The whole point of the austerity regime was to lower the volume of debt, particularly state debt. But figures show that this is far from being the case. In the February 2015 report from McKinsey Global Institute, we find that global debt has increased by $57tn since 2007, or from 269% of world GDP to 286%. This is happening in every sector of the world economy, but in particular with government debt, which is rising by 9.3% per year. This rise in levels of debt (“leveraging”) is also happening in practically every single country. Only a few countries, dependent on China or oil prices, were reducing their debt levels, but this has been brought to an abrupt end in the last two years. This vast mountain of debt acts as a heavy burden on the world economy, smothering demand and dragging down production.
All the so-called BRIC economies are in crisis: Brazil, India and Russia are in difficulties. In fact, Brazil and Russia are in a slump. The slowdown in the so-called emerging markets is set to be even sharper than in the advanced capitalist countries. The IMF predicts that their potential output, which continued to expand in the run-up to the crisis, is set to decline from 6.5% a year between 2008 and 2014 to 5.2% in the next five years.
The growth of these economies was one of the main factors that prevented the 2008 crisis from developing into a deep slump of the world economy. Over the past five years the so-called emerging markets accounted for 80% of global growth. These markets, especially China, acted as the locomotive of the world economy before and after the slump. They were an important field of investment previously, when profitable outlets were scarce in the west.
But now that has turned into its opposite. From being a factor that propped up world capitalism it has become the main danger that threatens to drag down the whole world economy. It is not just in the traditionally developed economies that debt has risen dramatically. The debts of so-called emerging markets have swollen to unprecedented dimensions. The study by McKinsey shows that total “emerging market” debt rose to $49tn at the end of 2013, accounting for 47% of the growth in global debt since 2007. That is more than twice its share of debt growth between 2000 and 2007.
According to the IMF total foreign currency reserves held by “emerging markets” in 2014 (a key indicator of capital flows) suffered their first annual decline since records began in 1995. These capital inflows resemble a flow of blood to a person in need of a transfusion. Without a steady flow of capital the so-called emerging economies will not have the money to pay their debts and finance their deficits while investing in infrastructure and the expansion of production.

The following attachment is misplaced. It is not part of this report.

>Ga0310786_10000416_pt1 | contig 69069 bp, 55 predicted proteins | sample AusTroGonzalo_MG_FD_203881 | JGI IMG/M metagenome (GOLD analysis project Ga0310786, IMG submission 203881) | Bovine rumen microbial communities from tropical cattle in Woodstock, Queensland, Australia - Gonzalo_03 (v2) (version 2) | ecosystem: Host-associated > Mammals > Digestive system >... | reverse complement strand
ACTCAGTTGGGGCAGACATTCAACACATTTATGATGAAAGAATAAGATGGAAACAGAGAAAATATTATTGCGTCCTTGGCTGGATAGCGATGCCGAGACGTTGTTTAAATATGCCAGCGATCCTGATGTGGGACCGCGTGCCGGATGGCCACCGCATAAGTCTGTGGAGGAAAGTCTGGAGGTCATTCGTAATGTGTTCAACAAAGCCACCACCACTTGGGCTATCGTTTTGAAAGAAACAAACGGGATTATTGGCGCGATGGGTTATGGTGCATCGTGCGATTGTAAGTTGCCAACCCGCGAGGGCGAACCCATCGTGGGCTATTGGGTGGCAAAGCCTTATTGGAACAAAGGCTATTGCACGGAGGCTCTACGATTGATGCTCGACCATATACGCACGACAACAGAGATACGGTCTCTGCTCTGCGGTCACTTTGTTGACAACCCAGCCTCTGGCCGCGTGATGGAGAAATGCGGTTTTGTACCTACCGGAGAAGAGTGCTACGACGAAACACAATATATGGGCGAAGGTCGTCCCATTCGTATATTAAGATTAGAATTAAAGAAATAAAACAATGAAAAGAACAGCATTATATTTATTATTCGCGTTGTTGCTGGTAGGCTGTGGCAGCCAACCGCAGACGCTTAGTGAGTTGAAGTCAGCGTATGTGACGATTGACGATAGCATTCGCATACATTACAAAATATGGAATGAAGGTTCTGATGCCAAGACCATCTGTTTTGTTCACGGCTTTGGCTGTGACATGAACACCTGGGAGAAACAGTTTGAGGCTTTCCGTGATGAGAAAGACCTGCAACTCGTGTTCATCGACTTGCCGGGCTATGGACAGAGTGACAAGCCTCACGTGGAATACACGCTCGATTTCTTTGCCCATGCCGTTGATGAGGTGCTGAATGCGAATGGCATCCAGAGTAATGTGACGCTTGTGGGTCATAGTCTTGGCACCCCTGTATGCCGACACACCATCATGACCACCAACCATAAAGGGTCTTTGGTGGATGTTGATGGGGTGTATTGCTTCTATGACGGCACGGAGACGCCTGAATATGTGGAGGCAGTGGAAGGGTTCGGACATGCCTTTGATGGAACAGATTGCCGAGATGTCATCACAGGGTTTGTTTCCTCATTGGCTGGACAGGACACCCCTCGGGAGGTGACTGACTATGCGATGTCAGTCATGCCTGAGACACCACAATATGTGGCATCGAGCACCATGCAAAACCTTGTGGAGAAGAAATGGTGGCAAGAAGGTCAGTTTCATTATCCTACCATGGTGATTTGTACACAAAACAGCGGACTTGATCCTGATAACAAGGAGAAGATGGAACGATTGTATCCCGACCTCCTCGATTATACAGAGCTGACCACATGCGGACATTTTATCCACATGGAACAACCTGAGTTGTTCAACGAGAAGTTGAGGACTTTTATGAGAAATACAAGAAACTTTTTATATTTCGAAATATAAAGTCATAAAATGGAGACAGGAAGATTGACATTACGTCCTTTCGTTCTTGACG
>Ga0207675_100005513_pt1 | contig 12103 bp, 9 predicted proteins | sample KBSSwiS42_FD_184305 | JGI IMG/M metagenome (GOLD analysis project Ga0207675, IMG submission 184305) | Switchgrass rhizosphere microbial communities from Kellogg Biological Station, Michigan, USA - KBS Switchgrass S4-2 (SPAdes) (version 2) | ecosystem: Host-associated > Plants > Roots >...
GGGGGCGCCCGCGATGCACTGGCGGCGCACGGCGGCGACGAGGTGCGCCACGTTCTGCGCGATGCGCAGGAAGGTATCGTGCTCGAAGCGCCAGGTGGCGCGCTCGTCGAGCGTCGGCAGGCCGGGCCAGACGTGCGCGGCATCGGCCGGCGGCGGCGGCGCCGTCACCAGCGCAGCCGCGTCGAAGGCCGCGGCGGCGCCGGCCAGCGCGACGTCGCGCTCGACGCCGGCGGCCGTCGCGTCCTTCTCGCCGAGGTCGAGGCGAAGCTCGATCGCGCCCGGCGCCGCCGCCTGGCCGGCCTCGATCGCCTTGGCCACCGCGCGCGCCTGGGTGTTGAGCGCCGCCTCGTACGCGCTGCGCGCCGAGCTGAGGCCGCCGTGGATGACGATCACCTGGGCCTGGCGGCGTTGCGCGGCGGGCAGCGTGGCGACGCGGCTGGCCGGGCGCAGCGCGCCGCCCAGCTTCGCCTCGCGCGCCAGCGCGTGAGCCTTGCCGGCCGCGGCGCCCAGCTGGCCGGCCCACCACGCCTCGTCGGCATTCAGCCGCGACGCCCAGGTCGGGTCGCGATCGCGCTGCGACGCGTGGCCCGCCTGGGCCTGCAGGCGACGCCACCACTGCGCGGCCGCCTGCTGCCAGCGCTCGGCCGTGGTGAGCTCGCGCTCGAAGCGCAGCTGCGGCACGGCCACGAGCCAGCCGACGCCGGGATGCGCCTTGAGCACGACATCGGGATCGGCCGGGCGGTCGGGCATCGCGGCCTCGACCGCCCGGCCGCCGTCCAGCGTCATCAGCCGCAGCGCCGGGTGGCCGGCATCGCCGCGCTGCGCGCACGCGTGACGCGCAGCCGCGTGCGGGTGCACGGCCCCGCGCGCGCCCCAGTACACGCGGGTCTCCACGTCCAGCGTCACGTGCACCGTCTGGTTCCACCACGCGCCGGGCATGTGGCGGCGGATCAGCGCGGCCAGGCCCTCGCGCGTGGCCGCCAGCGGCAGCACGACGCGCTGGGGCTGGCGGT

The BBC also quotes figures from the International Center for Monetary and Banking Studies (ICMBS):
“Since then , it is the developing world, especially China that has driven the rise in debt. In the case of China, the report describes the rise in debt as ‘stellar’. Excluding financial companies it has increased by 72 percentage points to a level far higher than any other emerging economy. The report says there have been marked increases in Turkey, Argentina and Thailand as well.
“Emerging economies are particularly worrying for the authors of the report: ‘They could be at the epicentre of the next crisis. Although the level of leverage is higher in developed markets, the speed of the recent leverage process in emerging economies, and especially in Asia, is indeed an increasing concern.’”
Some of the most significant capital outflows are originating from countries that piled debts up the quickest. South Korea, for instance, saw its debt to GDP ratio to debt rise by 45 percentage points between 2007 and 2013, while China, Malaysia, Thailand and Taiwan experienced debt surges of 83, 49, 43, and 16 percentage points respectively.
These economies are also slowing down or are in recession, preparing a deep global slump in the coming period.
Trouble in China
Most serious of all, the Chinese economy is experiencing a sharp slowdown. The slowdown in the “emerging economies” is due, on the one hand, to the prolonged slump in demand in the advanced capitalist economies and on the other, to the decline of China. This scenario must translate into significantly weaker world trade. Dialectically, everything is interconnected, so that weak demand and markets lead to weak production and investment. Weak investment leads to weak recovery, which in turn leads to weak demand.
The explosive growth of industry in China can be seen from the statistic that between 2010 and 2013, China poured more concrete than the USA did in the entire 20th century. But the huge productive capacity of Chinese industry is not compensated by a corresponding growth in world demand. The inevitable result is a crisis of overproduction.